The ratio of ETH to BTC has fallen to 2018 levels, with Ethereum underperforming.
Ethereum is undervalued according to Morgan Stanley analysts
Yesterday, Morgan Stanley‘s crypto analysts, led by Sheena Shah, wrote in a note to the bank’s clients that ETH (Ethereum) is experiencing “underperformance” as it did in 2018.
In particular, they refer to the ratio of ETH to BTC, which has fallen to 0.053 BTC per ETH.
For instance, in the last seven days this ratio has fallen by 9%, while in the last 30 days it has fallen by as much as 23%. That is, in recent weeks ETH has been losing more than BTC.
Since May last year, it had risen above 0.05 BTC, and then even reached 0.08 BTC in December. So the current level is still higher than it was at the beginning of 2021, but far lower than at the beginning of 2018, when it had also surpassed 0.11 BTC.
By contrast, the current 0.053 BTC per ETH is very close to the 0.054 BTC touched in April 2018, before this ratio fell all the way below 0.03 BTC at the end of 2018. The lowest peak in recent years was below 0.017 BTC in September 2019.
Analysts at Morgan Stanley pointed out that in recent months, the price of ETH has fallen about 75% since its peak in November 2021, commenting that when the ETH/BTC ratio collapses it is a sign that enthusiasm for cryptocurrencies is waning.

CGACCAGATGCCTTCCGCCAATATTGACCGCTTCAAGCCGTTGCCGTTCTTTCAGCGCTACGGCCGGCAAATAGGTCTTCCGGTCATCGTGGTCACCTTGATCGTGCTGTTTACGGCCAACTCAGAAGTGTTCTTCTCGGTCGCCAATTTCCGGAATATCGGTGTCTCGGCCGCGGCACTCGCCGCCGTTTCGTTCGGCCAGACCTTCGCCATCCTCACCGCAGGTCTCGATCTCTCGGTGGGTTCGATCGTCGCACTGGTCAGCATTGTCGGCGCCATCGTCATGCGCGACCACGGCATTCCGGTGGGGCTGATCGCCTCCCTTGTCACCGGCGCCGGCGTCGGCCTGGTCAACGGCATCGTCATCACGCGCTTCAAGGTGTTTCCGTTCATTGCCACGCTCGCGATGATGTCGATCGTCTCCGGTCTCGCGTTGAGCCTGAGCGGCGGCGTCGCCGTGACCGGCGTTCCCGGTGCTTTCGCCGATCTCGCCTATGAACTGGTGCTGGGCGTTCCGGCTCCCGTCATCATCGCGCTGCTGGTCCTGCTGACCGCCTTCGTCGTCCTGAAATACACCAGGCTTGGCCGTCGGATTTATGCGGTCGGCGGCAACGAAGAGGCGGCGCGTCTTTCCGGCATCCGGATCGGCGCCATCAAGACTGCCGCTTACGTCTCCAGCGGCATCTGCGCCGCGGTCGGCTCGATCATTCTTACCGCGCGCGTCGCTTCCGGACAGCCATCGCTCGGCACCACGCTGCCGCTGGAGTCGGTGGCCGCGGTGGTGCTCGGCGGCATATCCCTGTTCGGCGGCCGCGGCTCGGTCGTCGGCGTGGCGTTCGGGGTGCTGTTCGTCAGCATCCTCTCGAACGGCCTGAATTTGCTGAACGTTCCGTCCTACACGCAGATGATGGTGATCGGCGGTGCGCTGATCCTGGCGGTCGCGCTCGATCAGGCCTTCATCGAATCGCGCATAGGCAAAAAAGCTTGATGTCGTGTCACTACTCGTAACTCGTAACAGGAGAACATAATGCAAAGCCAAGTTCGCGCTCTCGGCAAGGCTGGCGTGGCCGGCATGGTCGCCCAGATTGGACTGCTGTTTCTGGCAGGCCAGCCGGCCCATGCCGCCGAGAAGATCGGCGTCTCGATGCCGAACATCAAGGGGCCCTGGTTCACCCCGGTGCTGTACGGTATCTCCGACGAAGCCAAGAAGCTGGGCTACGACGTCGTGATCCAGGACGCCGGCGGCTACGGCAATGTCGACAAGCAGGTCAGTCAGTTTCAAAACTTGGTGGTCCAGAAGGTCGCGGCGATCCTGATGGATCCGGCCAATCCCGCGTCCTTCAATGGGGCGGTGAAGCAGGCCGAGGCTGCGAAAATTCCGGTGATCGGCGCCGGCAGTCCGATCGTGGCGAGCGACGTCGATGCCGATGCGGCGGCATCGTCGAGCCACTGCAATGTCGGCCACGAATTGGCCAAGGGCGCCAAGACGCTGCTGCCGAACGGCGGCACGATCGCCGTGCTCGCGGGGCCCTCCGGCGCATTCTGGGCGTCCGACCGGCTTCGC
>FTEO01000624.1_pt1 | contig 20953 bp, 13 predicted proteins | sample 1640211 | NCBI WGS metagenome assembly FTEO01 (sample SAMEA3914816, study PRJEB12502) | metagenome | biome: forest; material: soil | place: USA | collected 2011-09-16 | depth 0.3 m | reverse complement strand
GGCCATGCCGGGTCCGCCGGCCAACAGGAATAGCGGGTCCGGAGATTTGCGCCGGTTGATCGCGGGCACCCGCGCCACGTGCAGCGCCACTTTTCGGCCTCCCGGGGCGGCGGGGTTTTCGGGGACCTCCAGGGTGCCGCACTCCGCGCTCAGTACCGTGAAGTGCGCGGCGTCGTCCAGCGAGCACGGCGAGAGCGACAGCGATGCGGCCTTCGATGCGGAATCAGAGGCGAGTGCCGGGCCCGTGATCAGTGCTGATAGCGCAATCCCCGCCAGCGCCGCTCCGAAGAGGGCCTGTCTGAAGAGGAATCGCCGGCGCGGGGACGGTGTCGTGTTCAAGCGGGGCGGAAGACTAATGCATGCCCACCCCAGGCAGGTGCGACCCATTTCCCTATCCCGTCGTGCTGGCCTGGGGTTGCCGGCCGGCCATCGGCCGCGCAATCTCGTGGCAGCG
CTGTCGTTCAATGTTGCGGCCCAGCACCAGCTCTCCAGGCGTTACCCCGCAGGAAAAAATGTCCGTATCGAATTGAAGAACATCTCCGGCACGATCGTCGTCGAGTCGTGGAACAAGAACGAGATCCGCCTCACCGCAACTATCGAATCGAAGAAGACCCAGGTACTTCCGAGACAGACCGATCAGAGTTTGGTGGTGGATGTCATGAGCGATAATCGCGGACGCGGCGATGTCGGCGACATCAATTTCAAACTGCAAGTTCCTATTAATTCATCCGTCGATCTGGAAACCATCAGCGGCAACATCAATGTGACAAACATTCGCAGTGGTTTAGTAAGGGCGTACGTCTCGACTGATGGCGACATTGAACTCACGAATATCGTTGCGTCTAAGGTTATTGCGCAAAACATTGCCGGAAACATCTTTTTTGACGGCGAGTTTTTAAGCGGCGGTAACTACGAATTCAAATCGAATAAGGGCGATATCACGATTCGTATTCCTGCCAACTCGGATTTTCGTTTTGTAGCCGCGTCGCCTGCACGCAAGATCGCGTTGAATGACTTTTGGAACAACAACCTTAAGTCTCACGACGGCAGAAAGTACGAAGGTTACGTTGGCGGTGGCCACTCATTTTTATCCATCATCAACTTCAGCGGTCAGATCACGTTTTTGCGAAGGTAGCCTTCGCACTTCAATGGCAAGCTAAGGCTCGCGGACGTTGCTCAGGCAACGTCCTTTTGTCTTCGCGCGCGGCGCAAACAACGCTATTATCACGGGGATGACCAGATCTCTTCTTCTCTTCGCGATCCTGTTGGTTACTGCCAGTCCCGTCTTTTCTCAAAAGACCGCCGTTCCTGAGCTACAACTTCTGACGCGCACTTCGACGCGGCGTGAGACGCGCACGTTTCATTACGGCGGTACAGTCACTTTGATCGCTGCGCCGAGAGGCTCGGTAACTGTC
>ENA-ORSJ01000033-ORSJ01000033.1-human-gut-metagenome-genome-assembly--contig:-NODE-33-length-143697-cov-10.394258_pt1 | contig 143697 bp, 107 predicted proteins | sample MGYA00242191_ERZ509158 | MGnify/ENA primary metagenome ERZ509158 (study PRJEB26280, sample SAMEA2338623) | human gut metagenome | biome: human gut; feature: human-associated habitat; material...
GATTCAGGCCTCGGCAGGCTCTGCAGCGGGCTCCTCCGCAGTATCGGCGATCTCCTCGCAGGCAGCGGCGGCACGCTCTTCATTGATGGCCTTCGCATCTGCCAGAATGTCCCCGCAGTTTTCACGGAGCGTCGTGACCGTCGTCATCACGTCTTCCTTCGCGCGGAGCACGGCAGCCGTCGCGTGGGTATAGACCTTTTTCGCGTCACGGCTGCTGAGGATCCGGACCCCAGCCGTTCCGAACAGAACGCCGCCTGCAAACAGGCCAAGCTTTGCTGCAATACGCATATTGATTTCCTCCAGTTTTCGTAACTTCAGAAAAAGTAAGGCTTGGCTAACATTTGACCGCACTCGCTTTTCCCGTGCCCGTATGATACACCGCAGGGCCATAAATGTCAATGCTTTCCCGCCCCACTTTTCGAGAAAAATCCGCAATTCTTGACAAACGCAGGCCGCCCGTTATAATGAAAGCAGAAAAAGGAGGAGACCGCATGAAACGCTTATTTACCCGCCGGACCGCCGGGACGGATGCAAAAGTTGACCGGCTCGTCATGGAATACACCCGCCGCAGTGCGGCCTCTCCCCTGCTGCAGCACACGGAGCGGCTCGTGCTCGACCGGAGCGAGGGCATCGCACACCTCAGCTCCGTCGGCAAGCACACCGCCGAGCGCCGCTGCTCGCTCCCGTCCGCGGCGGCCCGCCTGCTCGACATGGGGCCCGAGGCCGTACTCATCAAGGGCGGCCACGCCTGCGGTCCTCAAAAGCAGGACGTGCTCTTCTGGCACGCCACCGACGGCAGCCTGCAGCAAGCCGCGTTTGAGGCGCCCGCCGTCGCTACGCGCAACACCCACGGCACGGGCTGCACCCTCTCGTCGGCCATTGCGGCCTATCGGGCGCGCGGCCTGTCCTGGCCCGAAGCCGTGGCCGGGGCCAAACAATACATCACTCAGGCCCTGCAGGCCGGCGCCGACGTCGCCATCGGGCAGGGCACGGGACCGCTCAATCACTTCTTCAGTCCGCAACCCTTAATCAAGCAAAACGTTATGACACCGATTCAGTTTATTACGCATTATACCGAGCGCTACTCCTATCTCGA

They also stated that although the current price cycle may be similar to that of 2018, this time it is largely institutional investors who are selling, whereas in 2018 it was mostly retail investors.
As for Bitcoin, they argue that the level to watch out for is $19,500, more or less the maximum price touched in the previous cycle, in December 2017.
The crypto meltdown and macroeconomic uncertainty is also reflected in stablecoins
They also point out that there has been a contraction in the amount of stablecoins in circulation.
For example, since before Terra’s implosion, USDT’s market capitalization has fallen from $83 billion to $70 billion, while USDC’s has only risen from $48 billion to $54 billion. BUSD’s, at $17 billion, is in line with what it had in April, while DAI’s has fallen to $6 billion from $8 billion at the beginning of May.
Sheena Shah points out that dollar liquidity is being withdrawn from the markets, and expectations of higher interest rates from the Fed are also having a negative impact on cryptocurrency prices.
Morgan Stanley’s crypto analysts give no indication of how this situation might evolve, but point out that it is definitely critical. However, they admit that this criticality is not only due to the normal cryptocurrency cycle, but to a large extent to criticalities that are present in all financial markets at the moment.